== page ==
Today Democrats posted a shell reconciliation bill that includes proposed language of the Obama education policies (the last 200+ pages). The clip in the image below, from page 2302, is the ONLY mention I could find of anything related to the internet. The language will be changed some, but the essence of what is proposed is there, and I recommend it to you as a way to see the reality of what is coming in the name of education reform. I believe you will agree that the injection shown above is a fair assessment.

The two huge factors now morphing into handschooling are the emergence of superior knowledge online and the tipping to ubiquitous mobile internet browsing. As the illustration depicts, individual students are learning via handschooling already. Inevitably this will only increase.

Findability is the future, not methods for search


Posted on 24th February 2010 by Judy Breck in Findability | Schools we now have

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“How do we – tech-enabled educators – teach students, and even parents, how to evaluate what they find?” Handschooling reader Antoine RJ Wright asked that question in a comment to this post that I wrote yesterday: “Findability in the global commons is the new core of education”

His question goes to the most deeply interesting, exciting, and promising subject in the new learning: How network laws themselves vet and give order  from the online chaos to the best patterns of knowledge.

I think that findability is at the core of engaging knowledge. My starting method in this blog/website has been first to put in place basic sections on all the other issues educators raise as obstacles to those of us trying to move into the future. I will then spend most of my effort on findability. When one says to most pedagogues that online knowledge is self-vetting, let’s use it, the response is seldom to say, “Wow, let’s try that.” Instead you get a diversion like  “what about socialization” or “children need nurture” or “minority kids need more help” or “federal funds will fix it all.” So, I am putting in place discussions of all that sort of stuff to avoid being bogged down by the divertors. (We do not want to be bogged down here by the ways that have earned established education the nickname “the blob.”)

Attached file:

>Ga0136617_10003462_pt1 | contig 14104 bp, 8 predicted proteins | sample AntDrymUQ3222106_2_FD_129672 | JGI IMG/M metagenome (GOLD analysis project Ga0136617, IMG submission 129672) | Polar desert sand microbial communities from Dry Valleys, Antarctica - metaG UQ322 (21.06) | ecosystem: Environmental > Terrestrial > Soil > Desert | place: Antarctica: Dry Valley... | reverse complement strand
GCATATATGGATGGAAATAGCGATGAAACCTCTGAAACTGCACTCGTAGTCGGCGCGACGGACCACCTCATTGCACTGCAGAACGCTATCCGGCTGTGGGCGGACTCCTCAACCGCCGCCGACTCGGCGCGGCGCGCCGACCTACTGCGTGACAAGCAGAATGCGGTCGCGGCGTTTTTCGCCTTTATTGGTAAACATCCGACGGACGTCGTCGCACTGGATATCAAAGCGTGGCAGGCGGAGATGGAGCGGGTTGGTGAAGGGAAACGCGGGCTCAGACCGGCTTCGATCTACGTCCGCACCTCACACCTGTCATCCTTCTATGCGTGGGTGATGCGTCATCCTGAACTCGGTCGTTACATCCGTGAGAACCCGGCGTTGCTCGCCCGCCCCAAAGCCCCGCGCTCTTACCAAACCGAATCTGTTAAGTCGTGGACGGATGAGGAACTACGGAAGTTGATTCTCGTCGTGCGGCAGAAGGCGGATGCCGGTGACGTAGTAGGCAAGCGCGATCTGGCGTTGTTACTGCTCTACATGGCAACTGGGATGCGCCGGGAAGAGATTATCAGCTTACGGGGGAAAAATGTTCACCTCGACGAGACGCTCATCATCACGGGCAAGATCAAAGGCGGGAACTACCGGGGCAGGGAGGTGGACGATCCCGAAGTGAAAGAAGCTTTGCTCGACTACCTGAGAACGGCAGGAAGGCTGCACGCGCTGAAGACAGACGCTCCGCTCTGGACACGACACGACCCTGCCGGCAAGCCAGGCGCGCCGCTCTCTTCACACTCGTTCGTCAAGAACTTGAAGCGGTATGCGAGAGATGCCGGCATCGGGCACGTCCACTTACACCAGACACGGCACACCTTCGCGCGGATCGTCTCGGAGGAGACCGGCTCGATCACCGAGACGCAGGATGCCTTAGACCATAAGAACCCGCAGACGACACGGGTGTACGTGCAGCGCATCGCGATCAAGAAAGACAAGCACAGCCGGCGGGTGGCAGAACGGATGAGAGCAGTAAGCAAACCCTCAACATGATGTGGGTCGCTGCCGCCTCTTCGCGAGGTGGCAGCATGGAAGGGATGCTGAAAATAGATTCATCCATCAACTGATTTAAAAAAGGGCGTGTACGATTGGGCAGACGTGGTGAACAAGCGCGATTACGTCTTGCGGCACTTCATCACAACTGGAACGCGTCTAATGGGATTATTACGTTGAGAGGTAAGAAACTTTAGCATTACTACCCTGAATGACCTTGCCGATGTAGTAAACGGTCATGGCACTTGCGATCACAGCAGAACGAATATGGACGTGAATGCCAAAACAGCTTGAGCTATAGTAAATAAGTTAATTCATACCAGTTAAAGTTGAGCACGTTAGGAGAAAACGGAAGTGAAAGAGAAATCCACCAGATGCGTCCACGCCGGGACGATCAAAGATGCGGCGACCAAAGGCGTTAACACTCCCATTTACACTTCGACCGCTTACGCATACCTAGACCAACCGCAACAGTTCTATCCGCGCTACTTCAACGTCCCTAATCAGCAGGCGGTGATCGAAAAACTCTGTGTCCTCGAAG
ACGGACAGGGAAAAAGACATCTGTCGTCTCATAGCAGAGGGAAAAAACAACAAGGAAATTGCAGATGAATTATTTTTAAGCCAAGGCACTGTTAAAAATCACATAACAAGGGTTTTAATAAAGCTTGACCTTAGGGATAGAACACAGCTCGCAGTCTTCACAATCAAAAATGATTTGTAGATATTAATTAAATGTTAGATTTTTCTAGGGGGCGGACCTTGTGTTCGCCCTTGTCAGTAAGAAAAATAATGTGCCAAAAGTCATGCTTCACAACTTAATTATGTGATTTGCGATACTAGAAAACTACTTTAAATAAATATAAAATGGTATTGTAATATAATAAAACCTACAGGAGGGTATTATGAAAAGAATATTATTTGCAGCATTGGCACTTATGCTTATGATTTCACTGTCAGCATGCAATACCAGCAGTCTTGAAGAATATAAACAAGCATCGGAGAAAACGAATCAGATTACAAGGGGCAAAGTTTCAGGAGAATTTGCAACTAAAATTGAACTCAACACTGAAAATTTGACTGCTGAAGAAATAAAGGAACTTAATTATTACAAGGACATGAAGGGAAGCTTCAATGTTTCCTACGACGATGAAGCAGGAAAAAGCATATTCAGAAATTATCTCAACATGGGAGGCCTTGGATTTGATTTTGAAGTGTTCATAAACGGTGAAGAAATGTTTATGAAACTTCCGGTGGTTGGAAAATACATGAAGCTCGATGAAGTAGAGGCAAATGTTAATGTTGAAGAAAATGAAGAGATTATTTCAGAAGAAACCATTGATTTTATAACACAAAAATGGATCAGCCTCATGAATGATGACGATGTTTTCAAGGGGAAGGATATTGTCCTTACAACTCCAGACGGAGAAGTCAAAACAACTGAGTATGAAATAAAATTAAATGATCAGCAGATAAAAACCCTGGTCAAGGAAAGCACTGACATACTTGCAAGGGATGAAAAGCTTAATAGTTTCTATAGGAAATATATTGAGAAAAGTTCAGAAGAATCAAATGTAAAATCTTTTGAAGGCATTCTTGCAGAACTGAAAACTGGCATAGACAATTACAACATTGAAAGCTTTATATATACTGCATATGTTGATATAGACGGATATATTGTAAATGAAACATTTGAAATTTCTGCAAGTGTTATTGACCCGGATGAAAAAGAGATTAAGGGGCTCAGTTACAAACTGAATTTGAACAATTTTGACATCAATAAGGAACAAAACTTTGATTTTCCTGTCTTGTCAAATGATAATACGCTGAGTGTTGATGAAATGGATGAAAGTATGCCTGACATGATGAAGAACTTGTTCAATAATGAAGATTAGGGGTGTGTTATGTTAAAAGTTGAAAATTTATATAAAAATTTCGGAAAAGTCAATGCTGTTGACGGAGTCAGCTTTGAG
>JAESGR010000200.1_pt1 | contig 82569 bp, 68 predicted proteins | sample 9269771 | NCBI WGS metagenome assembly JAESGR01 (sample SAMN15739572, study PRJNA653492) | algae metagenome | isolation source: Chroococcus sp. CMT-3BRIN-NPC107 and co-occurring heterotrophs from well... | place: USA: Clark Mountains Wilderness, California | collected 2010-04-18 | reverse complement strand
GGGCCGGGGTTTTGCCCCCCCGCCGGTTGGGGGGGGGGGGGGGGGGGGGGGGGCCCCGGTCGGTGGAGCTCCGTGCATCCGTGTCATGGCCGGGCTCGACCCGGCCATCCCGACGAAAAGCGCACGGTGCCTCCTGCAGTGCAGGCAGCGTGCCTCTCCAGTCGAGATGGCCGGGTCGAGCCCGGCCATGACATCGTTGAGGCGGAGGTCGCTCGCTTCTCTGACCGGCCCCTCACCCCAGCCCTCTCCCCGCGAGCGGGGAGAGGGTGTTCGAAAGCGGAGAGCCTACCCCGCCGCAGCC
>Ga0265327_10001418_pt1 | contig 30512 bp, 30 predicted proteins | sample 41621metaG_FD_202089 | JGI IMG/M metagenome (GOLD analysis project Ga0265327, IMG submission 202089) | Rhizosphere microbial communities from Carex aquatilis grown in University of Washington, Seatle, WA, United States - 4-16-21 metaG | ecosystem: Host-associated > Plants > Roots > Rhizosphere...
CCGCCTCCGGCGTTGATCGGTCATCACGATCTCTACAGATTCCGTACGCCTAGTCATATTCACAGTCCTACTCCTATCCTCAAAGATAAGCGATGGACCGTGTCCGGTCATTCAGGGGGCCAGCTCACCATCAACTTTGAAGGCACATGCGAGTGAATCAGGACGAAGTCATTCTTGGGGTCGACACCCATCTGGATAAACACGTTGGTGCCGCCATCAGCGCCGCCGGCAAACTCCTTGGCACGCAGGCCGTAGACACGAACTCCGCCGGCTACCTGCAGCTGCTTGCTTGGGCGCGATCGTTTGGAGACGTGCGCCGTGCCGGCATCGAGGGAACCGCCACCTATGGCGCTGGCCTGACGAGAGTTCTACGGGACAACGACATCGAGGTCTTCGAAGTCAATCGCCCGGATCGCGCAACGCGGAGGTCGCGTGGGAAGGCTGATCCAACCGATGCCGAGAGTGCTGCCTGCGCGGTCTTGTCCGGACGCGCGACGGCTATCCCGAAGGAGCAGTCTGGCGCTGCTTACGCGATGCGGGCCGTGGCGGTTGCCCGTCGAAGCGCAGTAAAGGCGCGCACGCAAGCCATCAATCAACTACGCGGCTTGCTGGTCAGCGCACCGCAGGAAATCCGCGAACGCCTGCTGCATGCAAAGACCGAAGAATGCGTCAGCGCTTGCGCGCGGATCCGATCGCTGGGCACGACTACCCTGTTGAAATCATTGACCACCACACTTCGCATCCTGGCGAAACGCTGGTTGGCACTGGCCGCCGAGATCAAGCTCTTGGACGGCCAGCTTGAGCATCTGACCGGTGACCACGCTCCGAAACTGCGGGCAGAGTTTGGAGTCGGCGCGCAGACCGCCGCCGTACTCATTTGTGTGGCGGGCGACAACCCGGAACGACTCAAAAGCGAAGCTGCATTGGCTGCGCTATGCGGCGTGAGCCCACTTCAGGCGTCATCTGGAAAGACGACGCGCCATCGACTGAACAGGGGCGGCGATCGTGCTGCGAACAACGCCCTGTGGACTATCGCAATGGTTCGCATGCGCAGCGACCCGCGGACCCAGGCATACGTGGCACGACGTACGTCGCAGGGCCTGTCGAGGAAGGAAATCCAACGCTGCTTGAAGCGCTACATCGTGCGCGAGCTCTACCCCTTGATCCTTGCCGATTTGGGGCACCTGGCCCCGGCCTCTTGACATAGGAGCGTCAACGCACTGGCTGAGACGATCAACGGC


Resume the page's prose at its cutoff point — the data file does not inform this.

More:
The big, cool, world-changing factor of the new education is findability — which holds the answer to Antoine’s question.

Findability is not about learning how to search. Instead, educators and knowledge experts can transform learning by making the content itself emergent, so that finding it takes care of itself. Google exists because two guys realized they could capture the findability of webpages in the internet. E-commerce grew hugely successful when search engine optimization (SEO) showed merchants how to make their products findable.

Educators, meanwhile, have mostly held the internet at arms length and essentially dared students and teachers to find stuff without stumbling into porn, plagiarizing, quoting something inaccurate, or other perceived horrors of the new knowledge environment. Properly findable web assets avoid all of these bad things and link out to their best kindred knowledge.

The “TOOLKIT” image here is the beginning of my “how to” outlines — and eventually e-books — that I will create soon about findability. As the image below of a real, naturally forming emergent online knowledge network pattern shows, findable online study subjects interconnect cognitively in an open internet. This sequence of images suggest the sort of dynamic emergent network that someone wanting  study its subject online will not be able to avoid stumbling over.

Better still, these patterns are self-vetting. These dynamic patterns shed inferior nodes when better ones come along. This is exciting stuff! Stay tuned . . .